"Complex" means trapped inside of other things. So, an apple is complex. Broccoli is complex. Kale is complex. Peppers, asparagus, etc. You have to chew it, and it has fiber that hasn't been milled in a factory.
Not apple juice, or any type of juice. As soon as you juice or puree something, even if you "leave the pulp in", it's no longer complex. The body no longer has to wait to absorb the calories out of it.
Sitting at a desk, you need about 0.4 kcalories per pound per hour. There is no need to eat anything starchy or sugary. It is turned into glucose before it enters the blood stream, and it only has a half-life of 15 minutes. Anything you didn't burn in an hour will be turned to fat. Most sugars other than glucose, including half of table sugar, is sent to the liver, converted to glucose, and only about 10% of it makes it into the blood before being turned into fat.
If you're exercising for 2 hours, you should be able to fuel that with reserves, even at maximum effort. The key is to keep your water and mineral levels happy (20-30oz per hour, with a gram of salt mixed in, and whatever else you want to flavor it). If you want to eat, eat whatever you can stomach.
However, if you're exercising hard for 5 hours, there is no reason to eat fresh vegetables during your workout. You should have done so before, and will do so after, because of the vitamins and minerals. Those are just too slow to provide your energy needs during cardio.
Exercising at maximum effort, you need about 4 kcalories per pound per hour, plus water and extra minerals. At sustainable effort, you need 3kcal/pound. A tablespoon of corn syrup (not HFCS) washed down with water is almost exactly what you want. (2mg magnesium, 4mg calcium, 9mg potassium, 31mg sodium, 16g glucose, 57 kcal).
Even if you stop for an hour in the middle, you're still running 30% over idle. If you don't supplement during the exercise, even with a meal break in the middle, you'll run out of energy. This will feel like you're too tired to go on, and if you're measuring, you'll lose 30% or more of your peak effort. The refill rate is 3x longer than the burn rate, so once this happens, it's too late to come back.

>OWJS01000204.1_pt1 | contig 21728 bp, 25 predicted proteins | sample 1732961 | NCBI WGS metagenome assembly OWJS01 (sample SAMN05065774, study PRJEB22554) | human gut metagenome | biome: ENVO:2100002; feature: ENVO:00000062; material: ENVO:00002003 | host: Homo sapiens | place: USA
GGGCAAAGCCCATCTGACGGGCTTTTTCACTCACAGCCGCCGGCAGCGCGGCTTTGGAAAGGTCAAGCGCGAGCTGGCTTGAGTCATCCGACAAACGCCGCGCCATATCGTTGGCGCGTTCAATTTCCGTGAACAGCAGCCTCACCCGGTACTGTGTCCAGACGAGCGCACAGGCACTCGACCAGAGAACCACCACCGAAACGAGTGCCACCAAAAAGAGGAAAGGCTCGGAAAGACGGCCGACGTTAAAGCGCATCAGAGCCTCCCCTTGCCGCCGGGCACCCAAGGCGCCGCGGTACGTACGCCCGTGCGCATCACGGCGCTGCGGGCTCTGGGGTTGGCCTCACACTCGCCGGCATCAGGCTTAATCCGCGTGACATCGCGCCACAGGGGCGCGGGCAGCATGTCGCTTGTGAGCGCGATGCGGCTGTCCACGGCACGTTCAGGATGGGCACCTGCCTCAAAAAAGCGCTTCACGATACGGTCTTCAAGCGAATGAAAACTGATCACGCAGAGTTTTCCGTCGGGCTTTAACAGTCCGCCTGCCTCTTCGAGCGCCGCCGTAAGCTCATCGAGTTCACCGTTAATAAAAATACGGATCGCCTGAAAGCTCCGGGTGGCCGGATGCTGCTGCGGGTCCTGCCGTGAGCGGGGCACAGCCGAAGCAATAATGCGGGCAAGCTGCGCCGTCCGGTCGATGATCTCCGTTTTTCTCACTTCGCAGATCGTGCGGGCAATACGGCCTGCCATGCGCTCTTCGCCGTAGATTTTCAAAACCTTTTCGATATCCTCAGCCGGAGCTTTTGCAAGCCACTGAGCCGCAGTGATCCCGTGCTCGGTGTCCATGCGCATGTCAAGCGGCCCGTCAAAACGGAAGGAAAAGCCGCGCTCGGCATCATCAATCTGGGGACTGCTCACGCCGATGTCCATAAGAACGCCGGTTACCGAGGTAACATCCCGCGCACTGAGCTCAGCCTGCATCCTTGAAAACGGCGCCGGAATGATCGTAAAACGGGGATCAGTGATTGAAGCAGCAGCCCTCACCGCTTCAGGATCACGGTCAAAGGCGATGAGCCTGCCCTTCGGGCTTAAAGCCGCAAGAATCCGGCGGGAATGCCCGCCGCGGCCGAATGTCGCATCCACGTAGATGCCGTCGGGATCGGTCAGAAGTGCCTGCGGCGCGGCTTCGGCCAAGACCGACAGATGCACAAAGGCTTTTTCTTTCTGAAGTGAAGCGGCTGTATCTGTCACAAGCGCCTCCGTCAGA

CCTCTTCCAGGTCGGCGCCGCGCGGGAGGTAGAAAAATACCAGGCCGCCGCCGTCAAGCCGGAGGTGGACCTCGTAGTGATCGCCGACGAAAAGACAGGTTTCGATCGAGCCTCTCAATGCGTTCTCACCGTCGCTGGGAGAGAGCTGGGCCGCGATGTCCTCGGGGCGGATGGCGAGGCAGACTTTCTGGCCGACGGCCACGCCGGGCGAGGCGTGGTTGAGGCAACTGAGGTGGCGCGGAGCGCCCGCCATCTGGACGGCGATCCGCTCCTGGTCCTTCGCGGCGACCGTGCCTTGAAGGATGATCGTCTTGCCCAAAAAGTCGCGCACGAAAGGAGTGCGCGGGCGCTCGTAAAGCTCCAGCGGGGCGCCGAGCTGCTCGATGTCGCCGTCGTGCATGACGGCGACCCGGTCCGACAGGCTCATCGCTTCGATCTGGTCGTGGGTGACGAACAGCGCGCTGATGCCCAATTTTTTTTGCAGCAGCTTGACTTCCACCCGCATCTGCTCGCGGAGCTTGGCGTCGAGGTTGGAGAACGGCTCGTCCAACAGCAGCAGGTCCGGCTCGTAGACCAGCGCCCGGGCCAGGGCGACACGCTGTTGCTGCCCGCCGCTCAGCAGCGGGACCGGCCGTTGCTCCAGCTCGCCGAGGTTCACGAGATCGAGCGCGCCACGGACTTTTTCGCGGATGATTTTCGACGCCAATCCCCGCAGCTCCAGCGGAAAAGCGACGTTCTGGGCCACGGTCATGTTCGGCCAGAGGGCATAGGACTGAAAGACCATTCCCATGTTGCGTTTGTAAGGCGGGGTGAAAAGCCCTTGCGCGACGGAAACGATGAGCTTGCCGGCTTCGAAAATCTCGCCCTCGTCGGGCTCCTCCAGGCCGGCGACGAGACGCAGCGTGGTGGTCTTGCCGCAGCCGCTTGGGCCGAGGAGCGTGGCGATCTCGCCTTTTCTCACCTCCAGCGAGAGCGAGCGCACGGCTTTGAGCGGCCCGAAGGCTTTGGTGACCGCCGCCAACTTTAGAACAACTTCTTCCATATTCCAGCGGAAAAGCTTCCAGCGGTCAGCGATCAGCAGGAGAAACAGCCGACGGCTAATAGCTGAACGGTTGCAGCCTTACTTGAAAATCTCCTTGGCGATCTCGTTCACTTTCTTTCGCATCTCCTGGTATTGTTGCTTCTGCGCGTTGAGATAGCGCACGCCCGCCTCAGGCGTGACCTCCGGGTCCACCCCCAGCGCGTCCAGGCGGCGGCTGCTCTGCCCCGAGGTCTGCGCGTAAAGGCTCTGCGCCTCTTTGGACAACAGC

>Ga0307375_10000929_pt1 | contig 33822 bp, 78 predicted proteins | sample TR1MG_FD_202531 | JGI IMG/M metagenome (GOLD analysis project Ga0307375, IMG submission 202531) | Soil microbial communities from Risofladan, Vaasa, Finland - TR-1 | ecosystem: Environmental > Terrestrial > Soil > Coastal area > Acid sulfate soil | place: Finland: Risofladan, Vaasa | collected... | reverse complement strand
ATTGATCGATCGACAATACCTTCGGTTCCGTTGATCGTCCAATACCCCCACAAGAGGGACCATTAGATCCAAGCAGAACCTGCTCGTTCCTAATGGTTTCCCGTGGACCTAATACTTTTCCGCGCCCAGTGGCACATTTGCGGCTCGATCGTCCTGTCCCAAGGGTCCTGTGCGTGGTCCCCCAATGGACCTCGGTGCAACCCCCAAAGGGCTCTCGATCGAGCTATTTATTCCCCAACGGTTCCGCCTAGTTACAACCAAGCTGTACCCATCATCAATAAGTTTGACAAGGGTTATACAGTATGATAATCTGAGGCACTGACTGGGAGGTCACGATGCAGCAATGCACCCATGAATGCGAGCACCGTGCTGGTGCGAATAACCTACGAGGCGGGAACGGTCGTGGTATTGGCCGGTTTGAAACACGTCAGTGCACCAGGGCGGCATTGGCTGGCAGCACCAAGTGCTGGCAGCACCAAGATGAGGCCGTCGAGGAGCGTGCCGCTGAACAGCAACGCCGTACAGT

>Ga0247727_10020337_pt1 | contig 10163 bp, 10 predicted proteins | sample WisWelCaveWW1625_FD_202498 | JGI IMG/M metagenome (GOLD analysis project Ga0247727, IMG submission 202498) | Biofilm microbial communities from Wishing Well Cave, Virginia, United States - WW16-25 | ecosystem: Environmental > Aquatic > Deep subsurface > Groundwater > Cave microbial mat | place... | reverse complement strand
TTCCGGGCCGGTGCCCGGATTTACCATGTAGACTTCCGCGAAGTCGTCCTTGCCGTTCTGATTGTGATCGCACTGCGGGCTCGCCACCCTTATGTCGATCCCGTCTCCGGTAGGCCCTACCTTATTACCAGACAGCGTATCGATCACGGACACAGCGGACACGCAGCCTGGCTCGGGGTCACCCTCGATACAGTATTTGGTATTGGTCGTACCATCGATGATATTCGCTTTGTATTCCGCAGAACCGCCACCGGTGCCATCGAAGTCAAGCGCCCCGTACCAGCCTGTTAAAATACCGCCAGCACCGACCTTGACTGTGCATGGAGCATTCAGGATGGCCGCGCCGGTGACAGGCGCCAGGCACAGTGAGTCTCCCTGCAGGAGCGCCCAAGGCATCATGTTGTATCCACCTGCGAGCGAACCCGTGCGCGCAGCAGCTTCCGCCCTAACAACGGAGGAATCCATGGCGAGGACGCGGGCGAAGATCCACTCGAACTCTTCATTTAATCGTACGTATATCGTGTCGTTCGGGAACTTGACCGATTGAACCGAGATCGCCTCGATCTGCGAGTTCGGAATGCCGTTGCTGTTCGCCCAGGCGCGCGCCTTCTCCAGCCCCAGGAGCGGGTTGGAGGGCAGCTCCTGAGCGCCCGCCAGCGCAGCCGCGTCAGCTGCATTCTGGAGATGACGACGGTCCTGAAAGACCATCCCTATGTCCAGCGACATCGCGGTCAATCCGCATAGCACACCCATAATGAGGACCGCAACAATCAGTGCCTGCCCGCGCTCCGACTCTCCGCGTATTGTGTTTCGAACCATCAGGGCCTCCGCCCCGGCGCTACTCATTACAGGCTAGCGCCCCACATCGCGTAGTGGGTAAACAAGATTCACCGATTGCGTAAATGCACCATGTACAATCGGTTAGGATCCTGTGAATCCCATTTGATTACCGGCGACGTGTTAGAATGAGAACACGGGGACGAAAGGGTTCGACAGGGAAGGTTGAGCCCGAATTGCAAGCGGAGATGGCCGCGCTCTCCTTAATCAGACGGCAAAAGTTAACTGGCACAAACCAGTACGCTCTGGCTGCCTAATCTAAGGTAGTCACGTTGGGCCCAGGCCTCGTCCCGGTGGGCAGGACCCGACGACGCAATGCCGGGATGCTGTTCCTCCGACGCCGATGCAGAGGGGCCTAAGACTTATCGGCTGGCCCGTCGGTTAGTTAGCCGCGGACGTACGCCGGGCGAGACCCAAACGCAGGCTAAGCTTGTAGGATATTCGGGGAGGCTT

Ultra-athletes can double this reserve, and improve their ability to burn fat to extend their peak efforts. Also, their peak efforts move further up, so they can operate at a lower percentage of peak, meaning they can refuel a higher percentage of their reserve consumption during the workout.
Even so, even the best athlete will eventually run out of glycogen reserves. They just have learned how to keep going at this point. They've killed off the muscle cells that can't handle it, and walled off the parts of the brain that tell them they are too tired to continue (fatigue is mostly in the mind if your hydration and electrolytes are okay).
Proof? Look up ultracycling mph ranges. 7hour riders might be in the 17mph range, 12 hour rides in the 16mph range, and 2.5 day rides in the 13.5mph range. Many of these riders can easily average 20mph for 2-3 hour rides, and push 22mph averages for hard workout days. These stats do not subtract rest stops.
Comparatively, my non-athlete speeds, and I did 40mi at 14.8mph, 23mi at 16.3mph, and I can easily hit 18-20mph on flats, even 34mph on a downhill if I don't have far to go. I *do* subtract out rest stops.